After getting rejected from a selective journal, it’s common to revise the paper and then resubmit to a less-selective journal. This is often called “going down the ladder”.
But what about going up the ladder instead? I’ve never done this myself, but I can imagine circumstances in which someone might do this:
- Maybe you got a really good suggestion for a substantial revision, that the editor wasn’t sure you could carry out, hence the decision to reject the ms. If you do the revision and the ms is much improved, it’d be tempting to go up the ladder. A simple model of the reviewing process supports the intuition that it can be a good idea to go up the ladder when the reviews associated with the rejection let you greatly improve the ms.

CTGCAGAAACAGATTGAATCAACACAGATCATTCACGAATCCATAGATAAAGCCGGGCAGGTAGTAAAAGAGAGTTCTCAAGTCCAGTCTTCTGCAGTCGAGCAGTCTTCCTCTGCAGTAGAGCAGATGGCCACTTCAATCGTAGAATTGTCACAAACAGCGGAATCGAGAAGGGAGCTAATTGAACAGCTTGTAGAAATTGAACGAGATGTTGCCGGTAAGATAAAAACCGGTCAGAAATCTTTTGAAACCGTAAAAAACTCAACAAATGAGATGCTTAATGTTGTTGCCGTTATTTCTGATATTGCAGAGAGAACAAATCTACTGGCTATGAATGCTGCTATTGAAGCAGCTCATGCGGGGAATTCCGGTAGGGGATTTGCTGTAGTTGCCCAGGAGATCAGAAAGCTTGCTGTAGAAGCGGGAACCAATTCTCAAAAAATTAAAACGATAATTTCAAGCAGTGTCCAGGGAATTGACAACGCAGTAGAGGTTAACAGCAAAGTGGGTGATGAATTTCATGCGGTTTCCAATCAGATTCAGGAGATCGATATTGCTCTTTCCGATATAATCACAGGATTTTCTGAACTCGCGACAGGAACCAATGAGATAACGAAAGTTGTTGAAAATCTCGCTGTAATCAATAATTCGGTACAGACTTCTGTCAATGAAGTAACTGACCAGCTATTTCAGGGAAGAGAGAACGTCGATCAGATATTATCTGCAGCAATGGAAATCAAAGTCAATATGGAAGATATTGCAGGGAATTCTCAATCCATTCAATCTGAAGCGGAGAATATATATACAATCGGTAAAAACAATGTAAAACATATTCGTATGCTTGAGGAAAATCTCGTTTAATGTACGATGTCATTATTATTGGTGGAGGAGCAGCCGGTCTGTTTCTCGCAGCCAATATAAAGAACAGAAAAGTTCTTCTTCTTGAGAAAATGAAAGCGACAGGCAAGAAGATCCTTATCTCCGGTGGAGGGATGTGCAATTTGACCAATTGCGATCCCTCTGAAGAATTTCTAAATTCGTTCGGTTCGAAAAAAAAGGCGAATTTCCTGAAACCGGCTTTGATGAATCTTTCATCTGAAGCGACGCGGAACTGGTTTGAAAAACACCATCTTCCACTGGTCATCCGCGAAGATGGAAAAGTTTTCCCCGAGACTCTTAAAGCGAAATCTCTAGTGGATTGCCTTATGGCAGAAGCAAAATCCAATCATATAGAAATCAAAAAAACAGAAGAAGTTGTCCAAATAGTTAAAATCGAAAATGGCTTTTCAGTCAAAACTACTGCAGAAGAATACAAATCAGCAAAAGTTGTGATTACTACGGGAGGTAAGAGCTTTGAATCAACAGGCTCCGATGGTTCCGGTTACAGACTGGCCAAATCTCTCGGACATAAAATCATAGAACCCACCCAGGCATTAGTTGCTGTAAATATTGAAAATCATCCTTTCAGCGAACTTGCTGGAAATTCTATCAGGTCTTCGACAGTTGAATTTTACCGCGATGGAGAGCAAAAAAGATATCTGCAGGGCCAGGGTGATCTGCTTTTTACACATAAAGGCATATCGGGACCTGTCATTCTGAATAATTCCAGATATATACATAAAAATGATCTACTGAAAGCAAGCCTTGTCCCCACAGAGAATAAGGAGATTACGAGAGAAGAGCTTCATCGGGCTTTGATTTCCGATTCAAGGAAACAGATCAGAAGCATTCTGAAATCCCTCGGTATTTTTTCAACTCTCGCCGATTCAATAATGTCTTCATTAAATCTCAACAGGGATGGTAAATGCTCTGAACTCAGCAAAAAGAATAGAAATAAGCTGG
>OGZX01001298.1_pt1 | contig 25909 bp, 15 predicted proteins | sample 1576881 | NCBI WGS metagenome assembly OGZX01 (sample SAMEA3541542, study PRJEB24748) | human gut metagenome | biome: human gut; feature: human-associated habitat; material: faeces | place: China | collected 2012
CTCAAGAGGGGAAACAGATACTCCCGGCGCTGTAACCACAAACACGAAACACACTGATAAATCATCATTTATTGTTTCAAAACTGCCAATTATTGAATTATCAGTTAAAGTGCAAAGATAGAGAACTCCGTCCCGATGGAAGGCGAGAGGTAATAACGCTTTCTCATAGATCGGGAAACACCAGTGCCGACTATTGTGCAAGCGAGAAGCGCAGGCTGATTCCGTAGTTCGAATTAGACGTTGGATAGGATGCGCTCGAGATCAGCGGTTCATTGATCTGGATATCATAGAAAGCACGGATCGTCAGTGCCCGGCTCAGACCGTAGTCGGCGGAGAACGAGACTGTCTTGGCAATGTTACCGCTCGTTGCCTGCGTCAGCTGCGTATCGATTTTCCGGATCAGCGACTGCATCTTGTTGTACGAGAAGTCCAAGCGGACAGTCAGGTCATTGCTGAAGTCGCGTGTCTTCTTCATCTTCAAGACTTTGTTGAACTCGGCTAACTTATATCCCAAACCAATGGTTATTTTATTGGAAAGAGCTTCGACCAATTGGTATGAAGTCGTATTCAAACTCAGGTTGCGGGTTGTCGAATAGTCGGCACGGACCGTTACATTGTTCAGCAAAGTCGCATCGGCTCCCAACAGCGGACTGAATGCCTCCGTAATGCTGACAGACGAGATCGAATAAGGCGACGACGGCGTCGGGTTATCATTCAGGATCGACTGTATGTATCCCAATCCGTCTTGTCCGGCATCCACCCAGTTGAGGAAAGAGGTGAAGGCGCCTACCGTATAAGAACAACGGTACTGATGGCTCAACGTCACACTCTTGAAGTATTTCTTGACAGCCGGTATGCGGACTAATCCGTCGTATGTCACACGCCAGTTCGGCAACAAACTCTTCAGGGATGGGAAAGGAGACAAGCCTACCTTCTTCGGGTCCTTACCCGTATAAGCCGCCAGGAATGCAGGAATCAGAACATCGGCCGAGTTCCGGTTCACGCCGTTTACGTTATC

- If you got a rejection with invitation to resubmit as a new ms, with no deadline (or a far-off deadline) for the resubmission, then you might be tempted to go up the ladder instead. Figuring that this isn’t submitting the same ms to two different journals, since after all the current status is “rejected”. And figuring that if you get rejected from the journal higher up the ladder you can just fall back on resubmitting to the original journal.
- Maybe other circumstances I haven’t thought of?
Note that I don’t consider revising and resubmitting to a higher-impact journal that covers different topics as going up the ladder. That’s more like changing ladders.
Have you ever gone “up the ladder” following a rejection? Looking forward to your comments.